The equal outlay method works like this: The client is assumed to outlay (payout) the same premium for each of the policies to be compared. Likewise, the client is assumed to purchase, in each policy under comparison, essentially equal amounts of death benefits year by year.
The equal outlay method is easiest to employ when comparing flexible premium type policies (e.g. universal life) because it is easy for the insurer/agent to generate the illustration with equal annual contributions.
Planners should demand that:
- the illustration projects cash values using the guaranteed rates for the policy;
- the insurer/agent run separate illustrations showing a selected intermediate interest rate assumption; and
- the insurer/agent run separate illustrations showing the current interest rate the company credits to policies.
An inspection of the projected cash values in future years should make it possible to identify the policy with the highest cash values and, therefore, to determine which is the best purchase. The procedure will be more complicated where the equal outlay method is used to compare a fixed premium contract with one or more flexible premium polices.
Here, the net premium level (adjusted for any dividends) and the death benefit of the flexible premium policies must be made to match the corresponding values for the fixed premium contract for all years over the period of comparison. This makes it possible to compare future cash values in the same manner as when comparing two flexible premium policies.
As shown in the figure above, planners also can use the equal outlay method to compare two or more fixed-premium policies, or to compare a term policy to a whole life policy, in the following manner: Hypothetically, “invest” the differences in net annual outlay in a side fund at some reasonable after-tax rate of return that essentially keeps the two alternatives equal in annual outlay. Compare cash values and total death benefits (including side fund amounts for both).
Note, quite often the result of this computation will show that term insurance (or a lower-outlay whole life policy) with a side fund will outperform a permanent type whole life plan during a period of perhaps the first seven to ten years but then lose that edge when the projection is carried to a longer duration.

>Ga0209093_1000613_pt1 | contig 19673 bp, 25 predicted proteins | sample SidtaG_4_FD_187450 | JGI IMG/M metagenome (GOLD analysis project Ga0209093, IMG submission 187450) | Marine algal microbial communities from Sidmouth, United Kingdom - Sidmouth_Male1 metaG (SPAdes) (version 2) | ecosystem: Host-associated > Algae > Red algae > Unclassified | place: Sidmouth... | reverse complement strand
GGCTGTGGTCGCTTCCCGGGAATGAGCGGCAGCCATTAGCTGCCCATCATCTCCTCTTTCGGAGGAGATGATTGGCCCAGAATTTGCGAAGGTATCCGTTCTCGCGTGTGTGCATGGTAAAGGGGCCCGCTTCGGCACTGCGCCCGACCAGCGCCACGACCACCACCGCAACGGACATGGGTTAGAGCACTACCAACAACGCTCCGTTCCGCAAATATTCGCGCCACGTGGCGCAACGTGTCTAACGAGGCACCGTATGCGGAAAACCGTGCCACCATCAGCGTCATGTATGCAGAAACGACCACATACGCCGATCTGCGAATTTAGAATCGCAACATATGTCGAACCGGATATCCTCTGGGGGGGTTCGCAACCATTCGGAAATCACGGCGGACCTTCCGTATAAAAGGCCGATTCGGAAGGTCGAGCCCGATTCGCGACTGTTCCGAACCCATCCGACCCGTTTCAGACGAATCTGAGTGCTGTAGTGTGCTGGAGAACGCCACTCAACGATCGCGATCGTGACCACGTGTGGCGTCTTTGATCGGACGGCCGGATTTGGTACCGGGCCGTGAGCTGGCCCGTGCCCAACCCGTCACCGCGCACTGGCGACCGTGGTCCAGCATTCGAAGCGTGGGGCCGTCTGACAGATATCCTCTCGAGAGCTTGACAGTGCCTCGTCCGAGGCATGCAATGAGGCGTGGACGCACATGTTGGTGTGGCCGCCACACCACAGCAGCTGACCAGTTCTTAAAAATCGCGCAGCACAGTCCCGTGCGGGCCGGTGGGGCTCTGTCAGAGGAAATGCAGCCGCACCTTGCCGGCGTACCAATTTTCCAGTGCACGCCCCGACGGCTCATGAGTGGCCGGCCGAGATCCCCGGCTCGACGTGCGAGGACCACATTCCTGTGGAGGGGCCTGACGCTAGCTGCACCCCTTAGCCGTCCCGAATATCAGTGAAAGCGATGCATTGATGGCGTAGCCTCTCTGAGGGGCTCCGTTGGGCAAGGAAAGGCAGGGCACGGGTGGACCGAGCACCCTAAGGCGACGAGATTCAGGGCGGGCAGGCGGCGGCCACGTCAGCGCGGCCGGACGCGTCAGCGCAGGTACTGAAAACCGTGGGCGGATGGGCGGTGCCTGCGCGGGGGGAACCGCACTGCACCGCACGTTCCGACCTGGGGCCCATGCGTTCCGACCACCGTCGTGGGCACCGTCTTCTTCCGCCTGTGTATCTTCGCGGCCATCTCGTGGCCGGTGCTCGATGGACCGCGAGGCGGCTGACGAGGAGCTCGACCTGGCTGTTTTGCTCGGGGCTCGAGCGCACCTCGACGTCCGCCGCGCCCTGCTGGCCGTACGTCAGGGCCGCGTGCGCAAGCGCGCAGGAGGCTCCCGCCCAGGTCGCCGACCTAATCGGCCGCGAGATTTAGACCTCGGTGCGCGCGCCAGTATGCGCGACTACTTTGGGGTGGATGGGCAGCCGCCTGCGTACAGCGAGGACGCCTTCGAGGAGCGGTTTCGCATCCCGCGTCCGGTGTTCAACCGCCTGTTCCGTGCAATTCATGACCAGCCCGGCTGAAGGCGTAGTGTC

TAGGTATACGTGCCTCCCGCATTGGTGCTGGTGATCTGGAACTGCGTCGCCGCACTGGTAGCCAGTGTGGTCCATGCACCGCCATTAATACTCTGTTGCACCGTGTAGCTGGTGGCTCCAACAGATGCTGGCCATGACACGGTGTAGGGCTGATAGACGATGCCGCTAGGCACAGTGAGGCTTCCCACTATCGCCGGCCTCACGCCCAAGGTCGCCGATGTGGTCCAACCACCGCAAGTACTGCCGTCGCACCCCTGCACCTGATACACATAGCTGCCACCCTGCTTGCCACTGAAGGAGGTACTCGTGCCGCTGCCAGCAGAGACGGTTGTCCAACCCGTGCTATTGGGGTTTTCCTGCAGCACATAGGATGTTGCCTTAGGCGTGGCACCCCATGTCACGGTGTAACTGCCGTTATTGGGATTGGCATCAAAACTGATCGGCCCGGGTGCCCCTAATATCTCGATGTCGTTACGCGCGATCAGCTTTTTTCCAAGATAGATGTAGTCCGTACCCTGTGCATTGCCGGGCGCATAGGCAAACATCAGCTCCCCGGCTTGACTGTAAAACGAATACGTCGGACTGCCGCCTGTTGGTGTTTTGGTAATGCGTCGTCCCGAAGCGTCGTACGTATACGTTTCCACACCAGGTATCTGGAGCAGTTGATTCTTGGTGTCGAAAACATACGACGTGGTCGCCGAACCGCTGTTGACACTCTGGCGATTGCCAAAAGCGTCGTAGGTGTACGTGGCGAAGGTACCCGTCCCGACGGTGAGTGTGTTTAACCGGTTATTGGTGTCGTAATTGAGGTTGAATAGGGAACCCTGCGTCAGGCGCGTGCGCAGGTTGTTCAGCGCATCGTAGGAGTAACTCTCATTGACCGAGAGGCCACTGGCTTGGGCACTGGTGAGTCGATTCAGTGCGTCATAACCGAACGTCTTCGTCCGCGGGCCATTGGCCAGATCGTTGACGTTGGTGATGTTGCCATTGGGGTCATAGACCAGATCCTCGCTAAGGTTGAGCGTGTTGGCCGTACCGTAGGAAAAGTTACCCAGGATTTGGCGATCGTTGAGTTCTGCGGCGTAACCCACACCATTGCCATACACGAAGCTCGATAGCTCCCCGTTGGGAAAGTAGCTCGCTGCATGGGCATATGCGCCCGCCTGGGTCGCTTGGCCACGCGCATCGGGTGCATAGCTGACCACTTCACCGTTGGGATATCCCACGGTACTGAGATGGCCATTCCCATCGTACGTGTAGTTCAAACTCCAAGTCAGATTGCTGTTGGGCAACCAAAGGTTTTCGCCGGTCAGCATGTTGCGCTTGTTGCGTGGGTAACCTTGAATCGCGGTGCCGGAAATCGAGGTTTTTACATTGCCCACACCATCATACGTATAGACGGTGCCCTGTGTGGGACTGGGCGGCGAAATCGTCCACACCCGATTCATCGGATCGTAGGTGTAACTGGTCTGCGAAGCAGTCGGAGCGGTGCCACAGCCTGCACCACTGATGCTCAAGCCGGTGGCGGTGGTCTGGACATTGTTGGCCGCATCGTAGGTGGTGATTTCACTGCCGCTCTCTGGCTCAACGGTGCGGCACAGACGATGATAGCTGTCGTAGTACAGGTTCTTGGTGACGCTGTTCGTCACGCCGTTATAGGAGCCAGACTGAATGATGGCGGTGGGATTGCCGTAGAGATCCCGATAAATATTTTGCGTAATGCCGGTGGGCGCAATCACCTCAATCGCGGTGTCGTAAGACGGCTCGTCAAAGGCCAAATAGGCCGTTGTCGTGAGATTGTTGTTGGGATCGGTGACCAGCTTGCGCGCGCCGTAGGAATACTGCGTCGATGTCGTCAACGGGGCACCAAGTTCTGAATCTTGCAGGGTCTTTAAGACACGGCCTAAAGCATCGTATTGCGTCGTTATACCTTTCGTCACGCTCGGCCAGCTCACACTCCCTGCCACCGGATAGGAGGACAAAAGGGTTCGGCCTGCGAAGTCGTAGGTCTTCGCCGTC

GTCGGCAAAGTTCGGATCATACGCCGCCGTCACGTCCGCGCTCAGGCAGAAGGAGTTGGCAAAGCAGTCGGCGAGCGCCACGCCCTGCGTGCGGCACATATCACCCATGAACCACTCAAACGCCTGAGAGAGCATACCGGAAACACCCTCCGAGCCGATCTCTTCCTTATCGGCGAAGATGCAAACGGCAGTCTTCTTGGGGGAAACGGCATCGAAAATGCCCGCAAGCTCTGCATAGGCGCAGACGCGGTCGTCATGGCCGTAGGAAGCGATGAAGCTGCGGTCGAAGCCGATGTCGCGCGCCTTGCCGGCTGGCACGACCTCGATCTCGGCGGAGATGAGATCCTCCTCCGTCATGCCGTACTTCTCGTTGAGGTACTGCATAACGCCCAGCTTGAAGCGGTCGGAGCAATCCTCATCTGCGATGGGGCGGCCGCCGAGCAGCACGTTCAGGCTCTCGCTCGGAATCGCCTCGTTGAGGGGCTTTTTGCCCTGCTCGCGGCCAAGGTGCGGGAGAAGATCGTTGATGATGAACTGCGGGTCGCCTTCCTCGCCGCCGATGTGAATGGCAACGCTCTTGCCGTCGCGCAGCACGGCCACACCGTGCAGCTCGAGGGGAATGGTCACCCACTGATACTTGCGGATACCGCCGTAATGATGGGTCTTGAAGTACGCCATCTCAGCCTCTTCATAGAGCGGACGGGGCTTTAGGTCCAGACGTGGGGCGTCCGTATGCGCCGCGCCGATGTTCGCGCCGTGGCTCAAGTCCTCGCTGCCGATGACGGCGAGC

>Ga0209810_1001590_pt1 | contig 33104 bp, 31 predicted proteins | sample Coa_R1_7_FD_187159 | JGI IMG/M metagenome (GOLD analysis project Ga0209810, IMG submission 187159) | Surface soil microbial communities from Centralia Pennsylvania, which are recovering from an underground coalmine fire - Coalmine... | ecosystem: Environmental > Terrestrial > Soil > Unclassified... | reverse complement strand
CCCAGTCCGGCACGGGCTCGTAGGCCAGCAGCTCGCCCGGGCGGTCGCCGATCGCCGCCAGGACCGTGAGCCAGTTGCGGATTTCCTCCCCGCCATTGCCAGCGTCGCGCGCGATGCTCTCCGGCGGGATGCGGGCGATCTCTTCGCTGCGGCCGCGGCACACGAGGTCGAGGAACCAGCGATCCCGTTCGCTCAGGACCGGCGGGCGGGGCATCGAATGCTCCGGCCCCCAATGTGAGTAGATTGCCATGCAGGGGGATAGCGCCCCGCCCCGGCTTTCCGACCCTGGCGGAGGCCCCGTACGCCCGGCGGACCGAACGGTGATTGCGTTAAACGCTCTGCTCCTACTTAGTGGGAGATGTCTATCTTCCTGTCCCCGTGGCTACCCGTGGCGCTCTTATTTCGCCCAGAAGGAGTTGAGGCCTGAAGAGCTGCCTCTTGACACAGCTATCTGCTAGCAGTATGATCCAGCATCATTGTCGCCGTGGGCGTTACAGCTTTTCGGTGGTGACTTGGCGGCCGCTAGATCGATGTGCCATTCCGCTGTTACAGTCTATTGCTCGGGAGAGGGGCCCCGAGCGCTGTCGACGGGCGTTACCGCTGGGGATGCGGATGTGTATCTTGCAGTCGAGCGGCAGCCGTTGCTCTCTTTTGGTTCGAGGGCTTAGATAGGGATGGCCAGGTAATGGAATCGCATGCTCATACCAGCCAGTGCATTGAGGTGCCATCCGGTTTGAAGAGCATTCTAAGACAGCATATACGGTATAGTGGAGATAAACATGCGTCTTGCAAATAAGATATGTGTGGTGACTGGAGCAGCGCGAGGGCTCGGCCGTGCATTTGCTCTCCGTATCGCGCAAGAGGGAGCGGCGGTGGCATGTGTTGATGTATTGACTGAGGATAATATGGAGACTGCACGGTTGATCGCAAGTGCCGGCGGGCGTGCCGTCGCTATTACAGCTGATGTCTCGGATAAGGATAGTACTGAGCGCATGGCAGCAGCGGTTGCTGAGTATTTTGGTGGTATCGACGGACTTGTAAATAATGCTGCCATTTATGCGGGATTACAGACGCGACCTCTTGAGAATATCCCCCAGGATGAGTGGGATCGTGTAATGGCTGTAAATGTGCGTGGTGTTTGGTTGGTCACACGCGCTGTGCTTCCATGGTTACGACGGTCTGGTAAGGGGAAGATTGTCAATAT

There are a number of disadvantages to the equal outlay method:
1. When comparing a fixed to a flexible premium contract, the underlying assumptions of the contracts are not the same and, therefore, the analysis cannot fairly compare them. For instance, many universal life cash value projections are based on “new money assumptions,” while ordinary life policy dividends are usually based on the “current portfolio rate” of the insurer (a rate that often varies significantly from the new money rate). Because the portfolio of the insurance company includes investments made in prior years that will not mature for several years, the portfolio rate tends to lag behind new money rates. If new money rates are relatively high, the portfolio rate will generally be less than new money rates. However if new money rates are trending down, portfolio rates will generally be higher than new money rates.
This difference in the rate used to make illustrations can be misleading. For example, if new money rates are greater than the portfolio rate and the trend of high new money rates continues for some time, cash values in universal life contracts are more likely to materialize as projected. But if these economic conditions hold true, then it is likely that the portfolio rate will also rise. This means dividends paid would increase relative to those projected based on the current portfolio rate. The equal outlay method does not take into consideration either the fluctuations in rates or the differences in how they are computed.
2. The required adjustments in most comparisons can quickly become burdensome. In many cases, it is quite difficult to equate death benefits under comparison policies while maintaining equal outlays.
3. When comparing an existing policy with a potential replacement policy, the analysis must consider any cash value in the existing policy at the time of the comparison. Generally, it is easiest to assume that the cash value will be paid into the new policy. Otherwise, the analysis should probably account for the time value of that cash value and should, as closely as possible, equate total death benefits including any side fund.
4. The results, even after many adjustments have been made, may be ambiguous. Quite often the results can be interpreted as favoring one policy for certain durations, favoring another policy for certain durations, and favoring even another policy for other durations.
Reproduced with permission. Copyright The National Underwriter Co. Division of ALM